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Rural taxi services struggle in lockdown

Taxi services in rural areas are facing financial struggles due to limited passengers and the total drop-off in tourist numbers during the coronavirus lockdown and closing of national borders. 

The owner of the Welcome to Paradise taxi service has expressed his frustration about not having enough business. 

According to Fatu Misa, everything was fine before the global pandemic.


“We have 28 taxis operating and the income we have received so far, ever since the lockdown has been decreasing,” he added.

The 38-year-old from Lefaga highlighted that before the lockdown, each taxi driver normally gets around $300 a week.

“But now we hardly have passengers. Our passengers were mostly villagers but tourists were our favourite customers because going to town we charge more than $50," he said. 

“During the time when buses were not allowed to travel, we did benefit for a while but after the ban was lifted it became hard to find.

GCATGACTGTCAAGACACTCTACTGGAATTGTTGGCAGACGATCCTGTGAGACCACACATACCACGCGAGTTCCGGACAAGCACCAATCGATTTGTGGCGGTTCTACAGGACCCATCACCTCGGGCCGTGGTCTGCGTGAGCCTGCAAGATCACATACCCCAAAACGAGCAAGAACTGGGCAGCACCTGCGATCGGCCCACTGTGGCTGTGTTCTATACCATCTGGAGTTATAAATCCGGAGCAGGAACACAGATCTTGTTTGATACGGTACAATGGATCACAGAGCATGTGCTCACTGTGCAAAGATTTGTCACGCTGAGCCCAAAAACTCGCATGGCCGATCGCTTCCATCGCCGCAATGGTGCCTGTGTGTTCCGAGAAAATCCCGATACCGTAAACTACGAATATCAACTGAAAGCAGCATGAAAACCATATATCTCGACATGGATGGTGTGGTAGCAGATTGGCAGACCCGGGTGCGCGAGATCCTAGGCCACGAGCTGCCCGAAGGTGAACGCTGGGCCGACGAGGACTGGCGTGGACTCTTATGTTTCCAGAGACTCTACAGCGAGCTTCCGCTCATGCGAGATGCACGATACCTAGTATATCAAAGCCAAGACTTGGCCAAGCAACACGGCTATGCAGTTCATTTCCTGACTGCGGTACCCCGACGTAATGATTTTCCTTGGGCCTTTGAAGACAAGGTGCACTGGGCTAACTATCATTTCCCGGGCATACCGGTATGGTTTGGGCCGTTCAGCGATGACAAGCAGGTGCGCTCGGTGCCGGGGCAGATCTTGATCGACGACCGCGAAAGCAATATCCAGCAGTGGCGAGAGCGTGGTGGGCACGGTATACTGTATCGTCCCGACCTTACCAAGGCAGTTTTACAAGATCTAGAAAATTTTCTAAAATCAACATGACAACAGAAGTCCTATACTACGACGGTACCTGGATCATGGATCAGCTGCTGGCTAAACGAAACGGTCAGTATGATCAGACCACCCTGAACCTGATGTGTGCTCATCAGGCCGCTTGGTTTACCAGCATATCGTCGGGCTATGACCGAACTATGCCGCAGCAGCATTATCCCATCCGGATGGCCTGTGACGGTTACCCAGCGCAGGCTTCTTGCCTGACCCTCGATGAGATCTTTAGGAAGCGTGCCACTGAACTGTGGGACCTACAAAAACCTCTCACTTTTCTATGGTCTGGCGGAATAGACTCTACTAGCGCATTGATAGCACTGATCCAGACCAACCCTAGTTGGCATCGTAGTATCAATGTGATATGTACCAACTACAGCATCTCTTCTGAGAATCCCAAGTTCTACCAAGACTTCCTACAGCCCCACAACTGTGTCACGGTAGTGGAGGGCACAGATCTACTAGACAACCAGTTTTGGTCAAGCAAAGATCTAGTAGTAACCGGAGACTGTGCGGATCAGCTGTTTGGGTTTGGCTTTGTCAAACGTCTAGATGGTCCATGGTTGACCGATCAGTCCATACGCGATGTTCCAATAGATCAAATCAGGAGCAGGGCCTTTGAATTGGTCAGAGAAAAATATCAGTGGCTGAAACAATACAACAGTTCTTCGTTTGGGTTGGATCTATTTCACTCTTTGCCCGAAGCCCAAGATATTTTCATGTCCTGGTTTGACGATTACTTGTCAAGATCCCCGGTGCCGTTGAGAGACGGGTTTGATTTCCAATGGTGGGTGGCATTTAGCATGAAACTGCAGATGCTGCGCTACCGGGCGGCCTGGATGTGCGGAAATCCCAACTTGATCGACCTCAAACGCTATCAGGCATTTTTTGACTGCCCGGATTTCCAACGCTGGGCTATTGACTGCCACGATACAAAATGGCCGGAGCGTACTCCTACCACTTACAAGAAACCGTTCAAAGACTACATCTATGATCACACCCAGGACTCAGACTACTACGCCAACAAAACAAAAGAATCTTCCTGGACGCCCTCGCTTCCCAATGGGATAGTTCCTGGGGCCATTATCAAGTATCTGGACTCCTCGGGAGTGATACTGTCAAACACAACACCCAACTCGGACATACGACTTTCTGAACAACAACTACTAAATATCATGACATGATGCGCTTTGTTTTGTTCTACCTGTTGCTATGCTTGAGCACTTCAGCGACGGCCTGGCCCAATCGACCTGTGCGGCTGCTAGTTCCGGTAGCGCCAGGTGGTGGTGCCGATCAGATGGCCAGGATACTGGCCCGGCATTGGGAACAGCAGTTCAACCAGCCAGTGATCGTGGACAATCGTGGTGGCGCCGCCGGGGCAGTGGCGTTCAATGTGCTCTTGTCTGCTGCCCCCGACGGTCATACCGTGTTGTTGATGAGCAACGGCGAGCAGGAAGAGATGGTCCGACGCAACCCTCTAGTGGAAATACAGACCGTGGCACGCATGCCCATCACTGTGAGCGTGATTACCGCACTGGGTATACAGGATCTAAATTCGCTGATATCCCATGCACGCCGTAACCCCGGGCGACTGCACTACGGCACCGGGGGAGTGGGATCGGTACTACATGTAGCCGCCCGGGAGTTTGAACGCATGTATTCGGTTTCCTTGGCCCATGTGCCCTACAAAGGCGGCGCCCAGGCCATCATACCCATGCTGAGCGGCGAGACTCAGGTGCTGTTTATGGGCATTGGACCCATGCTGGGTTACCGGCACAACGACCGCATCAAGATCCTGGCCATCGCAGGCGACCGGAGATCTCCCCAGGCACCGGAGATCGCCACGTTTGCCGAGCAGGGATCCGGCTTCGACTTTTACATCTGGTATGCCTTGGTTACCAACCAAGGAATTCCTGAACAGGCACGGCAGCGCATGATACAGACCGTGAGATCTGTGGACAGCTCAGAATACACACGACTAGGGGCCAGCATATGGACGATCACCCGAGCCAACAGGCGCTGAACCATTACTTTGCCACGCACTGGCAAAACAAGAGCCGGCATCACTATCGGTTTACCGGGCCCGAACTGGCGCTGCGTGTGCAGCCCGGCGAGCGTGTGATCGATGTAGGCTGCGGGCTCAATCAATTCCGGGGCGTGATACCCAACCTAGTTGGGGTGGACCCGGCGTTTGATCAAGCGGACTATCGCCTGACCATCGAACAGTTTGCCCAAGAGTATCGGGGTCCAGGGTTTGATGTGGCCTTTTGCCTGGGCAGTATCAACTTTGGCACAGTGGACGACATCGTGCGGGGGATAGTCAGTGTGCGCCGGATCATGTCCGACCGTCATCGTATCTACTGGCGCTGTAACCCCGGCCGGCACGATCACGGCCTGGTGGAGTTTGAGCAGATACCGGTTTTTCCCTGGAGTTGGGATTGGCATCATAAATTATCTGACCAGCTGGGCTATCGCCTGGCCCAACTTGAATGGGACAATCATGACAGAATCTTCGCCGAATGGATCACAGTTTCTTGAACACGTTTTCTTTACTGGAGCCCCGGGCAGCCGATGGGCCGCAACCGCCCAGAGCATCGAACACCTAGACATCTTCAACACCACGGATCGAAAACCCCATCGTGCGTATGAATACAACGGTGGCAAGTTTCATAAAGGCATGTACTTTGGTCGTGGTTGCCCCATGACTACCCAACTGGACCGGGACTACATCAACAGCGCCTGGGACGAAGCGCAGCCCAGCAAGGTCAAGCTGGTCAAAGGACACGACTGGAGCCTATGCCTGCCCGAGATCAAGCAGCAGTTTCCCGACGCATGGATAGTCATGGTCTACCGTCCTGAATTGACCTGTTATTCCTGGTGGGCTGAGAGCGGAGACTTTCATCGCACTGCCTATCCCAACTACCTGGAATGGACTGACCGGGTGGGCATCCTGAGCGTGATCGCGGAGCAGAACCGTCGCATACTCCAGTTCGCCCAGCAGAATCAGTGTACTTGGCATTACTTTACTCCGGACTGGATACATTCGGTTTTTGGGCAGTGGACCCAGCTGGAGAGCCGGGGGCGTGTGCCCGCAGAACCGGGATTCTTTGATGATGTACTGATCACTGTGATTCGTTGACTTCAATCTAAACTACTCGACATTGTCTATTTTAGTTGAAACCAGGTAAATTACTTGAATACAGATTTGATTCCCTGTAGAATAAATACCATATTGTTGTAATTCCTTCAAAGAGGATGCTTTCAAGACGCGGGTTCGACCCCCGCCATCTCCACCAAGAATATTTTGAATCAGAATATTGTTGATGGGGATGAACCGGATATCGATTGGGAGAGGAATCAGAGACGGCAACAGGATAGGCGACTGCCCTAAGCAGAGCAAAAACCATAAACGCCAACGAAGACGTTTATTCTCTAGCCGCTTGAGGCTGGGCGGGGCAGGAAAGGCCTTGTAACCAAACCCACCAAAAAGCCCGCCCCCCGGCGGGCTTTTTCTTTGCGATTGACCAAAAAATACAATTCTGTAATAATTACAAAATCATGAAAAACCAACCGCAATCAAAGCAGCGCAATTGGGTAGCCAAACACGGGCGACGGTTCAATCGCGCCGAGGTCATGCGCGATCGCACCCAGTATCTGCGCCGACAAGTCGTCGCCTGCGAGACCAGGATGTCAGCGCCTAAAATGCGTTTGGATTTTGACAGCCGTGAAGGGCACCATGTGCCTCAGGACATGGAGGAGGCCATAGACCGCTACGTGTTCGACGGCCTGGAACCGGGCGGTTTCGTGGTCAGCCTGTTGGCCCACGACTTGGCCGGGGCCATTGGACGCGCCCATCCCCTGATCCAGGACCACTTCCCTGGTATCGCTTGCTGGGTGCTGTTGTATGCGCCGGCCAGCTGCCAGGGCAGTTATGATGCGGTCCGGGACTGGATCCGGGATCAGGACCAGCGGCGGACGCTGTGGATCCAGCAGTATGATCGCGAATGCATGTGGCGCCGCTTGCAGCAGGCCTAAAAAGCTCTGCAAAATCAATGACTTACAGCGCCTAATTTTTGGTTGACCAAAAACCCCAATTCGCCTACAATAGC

“Additionally, it is more expensive to travel by taxi then buses. It has been six years since we started operations and the main reason why we established was to assist families financially and also provide a service for families in our village.”

One of the taxi drivers that have been stationed for over five years with the Aiga Malosi Taxi Service at Sataoa also agreed with Mr. Misa that they are struggling financially.

Fotuopule Tuigamala, aged 52, has told the Samoa Observer that the global pandemic has affected overseas countries with lives being lost to the coronavirus:

“But it seems our country has faced economic impacts with jobs lost and with the less incoming tourists.

“I am still grateful I still have a job but our taxi service has been struggling with not having a lot of passengers.

“We used to reap the benefits from tourists because going to town would mean $80.00 and it would be double to come back.”

The owner of Molipula Taxi Service at Vaiee also reiterated the same sentiments of experiencing a financial struggle with not enough passengers after the lockdown.

Malaesilia Lene Malaesilia, 60 said that there are 13 taxis operating in their business:

“At the moment, the passengers we have are from the village or district, and even some who travel to the plantation call us for our services.

“Our main role is to serve our people by providing services. But it is out if anyone’s control what all countries are going through.”

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